It is important that you use the right kind of images in the right format for Pinterest.  Images should be a 2:3 ratio such as 600x900 or 1000x1500 pixels.  You can pin just images with no text overlay, but it can be a good idea to create specific Pinterest images as well.

Also make sure every image has a link to your website, blog post, page, shop or even another social media site.  The point of Pinterest is to get them to pin your content but also to click it and if it doesn’t go anywhere, it can’t be clicked.  And it isn’t helping you get traffic!

Treating it like social media

This is an easy mistake to make because Pinterest tends to get lumped in as social media with other sites like Facebook, Twitter and Instagram.  But it isn’t – it is a visual search engine.  That means it is closer to Google search than Facebook.

This means the aims with Pinterest are very different to those with Facebook.  For example, Facebook and Instagram are great for community building, getting to know potential customers and building relationships.  But Pinterest isn’t the place for photos from your home office – unless it is a post about your favourite desk or accessories.

Worrying about follower count

With Facebook and co, followers are the only people that see your content but with Pinterest, this isn’t the case.  So while followers are important, they aren’t crucial.  If someone searches a term and your pin has the answer they need, Pinterest will show it to them regardless of whether they follow you or not.

In fact, trying to boost your follower numbers can get you in Pinterest spam jail.  Any behaviour that seems inauthentic or like a bot could land you with an account shut down.  So those threads on Facebook that say follow everyone – bad idea.  They are fine if they say follow anyone who shares your niche or whose content you are interested in but not everyone.

Not converting to a business account

Even if you don’t think of yourself as a business, Pinterest will.  And that means you should have a business account.  Not only that but it does gain access to analytics (which have just improved) and the potential for promoted pins.  There’s a myth that you lose traffic when you convert to a business account, but it is just that.

Other Pinterest basic tips

There are a few other bits I want to mention that don’t fall under the heading of either myths or mistakes but that you may hear mentioned and wonder about.

Don’t have loads of random, off-niche boards

It is perfect to create boards on topics relating to your content that your audience will be interested in.  For example, I have boards for things like being a Virtual Assistant even though I’m not or don’t plan to be.  But my audience often includes VAs, so it is logical to have a board of content for them.  However, I don’t have a board on how to breastfeed your first baby because that’s just too far away from my niche.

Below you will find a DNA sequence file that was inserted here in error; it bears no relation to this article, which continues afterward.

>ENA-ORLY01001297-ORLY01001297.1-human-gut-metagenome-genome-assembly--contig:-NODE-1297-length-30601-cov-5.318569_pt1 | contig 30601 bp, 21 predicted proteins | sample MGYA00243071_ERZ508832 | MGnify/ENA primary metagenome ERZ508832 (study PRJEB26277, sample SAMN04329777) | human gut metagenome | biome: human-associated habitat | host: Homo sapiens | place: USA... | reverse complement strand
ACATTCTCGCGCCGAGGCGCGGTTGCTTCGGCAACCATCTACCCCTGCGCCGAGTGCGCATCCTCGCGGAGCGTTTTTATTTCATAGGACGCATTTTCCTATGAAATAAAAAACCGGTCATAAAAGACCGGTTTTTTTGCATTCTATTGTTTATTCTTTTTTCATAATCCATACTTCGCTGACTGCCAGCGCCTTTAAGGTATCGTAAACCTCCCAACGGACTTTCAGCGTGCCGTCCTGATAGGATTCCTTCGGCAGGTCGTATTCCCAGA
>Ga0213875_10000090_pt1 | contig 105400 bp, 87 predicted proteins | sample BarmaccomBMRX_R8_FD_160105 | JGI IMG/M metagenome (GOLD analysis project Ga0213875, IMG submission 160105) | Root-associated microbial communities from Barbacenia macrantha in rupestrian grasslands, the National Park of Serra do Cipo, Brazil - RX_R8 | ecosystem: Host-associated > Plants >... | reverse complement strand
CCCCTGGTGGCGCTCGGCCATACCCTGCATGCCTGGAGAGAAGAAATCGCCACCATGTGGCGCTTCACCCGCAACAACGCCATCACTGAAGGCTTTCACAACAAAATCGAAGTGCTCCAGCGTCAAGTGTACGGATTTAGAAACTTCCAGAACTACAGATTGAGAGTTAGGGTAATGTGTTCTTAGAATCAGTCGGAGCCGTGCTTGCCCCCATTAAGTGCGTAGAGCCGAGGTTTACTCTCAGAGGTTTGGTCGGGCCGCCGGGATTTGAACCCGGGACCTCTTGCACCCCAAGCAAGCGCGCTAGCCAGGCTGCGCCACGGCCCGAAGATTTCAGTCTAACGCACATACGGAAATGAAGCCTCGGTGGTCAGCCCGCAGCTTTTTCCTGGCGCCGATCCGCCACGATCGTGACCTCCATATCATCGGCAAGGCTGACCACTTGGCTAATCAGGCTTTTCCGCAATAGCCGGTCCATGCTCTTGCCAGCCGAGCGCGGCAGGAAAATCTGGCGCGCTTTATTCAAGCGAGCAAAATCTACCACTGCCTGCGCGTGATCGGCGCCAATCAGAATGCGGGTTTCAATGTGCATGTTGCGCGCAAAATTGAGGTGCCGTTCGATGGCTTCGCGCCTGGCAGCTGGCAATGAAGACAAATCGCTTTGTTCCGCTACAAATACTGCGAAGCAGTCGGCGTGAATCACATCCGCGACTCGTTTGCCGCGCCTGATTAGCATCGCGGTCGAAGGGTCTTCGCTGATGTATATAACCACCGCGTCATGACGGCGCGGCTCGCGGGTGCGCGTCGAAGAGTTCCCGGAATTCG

Just pinning product photos

If you have products, don’t just pin photos of the products.  Try to get some lifestyle shots as well such as a necklace on a person or a candle on a mantlepiece.  Figures show that lifestyle images convert 170% better than product photos so mix it up!

Pin one pin to one board once

We won’t dive into the world of pin ratios (myth) but I will mention that you don’t just have to pin a pin to one board, once.  In fact, Tailwind has created something called Smart Loop that is specifically designed to recycle content to your boards – and it was developed with Pinterest so you know it is okay.

Just using your blog post headline

While it is good practice to have a pin that matches the headline of your post, it doesn’t hurt to make additional pins and to use different headlines.  As long as they are relevant and accurate to your content, there’s no reason why you shouldn’t mix it up a bit.  It is only clickbait if it doesn’t deliver on the promise of the headline – so if you create a pin with 10 ways to cook chicken, make sure you have at least 10 suggestions in that post!

Battling Pinterest myths and mistakes

It is true that the internet is wonderful but also terrible for spreading stuff and along that stuff is a lot of myths and mistakes about marketing with Pinterest.  That’s why I rely on certain sources to get the best information and be confident in what I tell people.  And if you want to myth-bust yourself, come along to my Facebook group Pinterest for Lady Bloggers and Business Owners and tell us what you heard – we’ll tell you if it is true or not!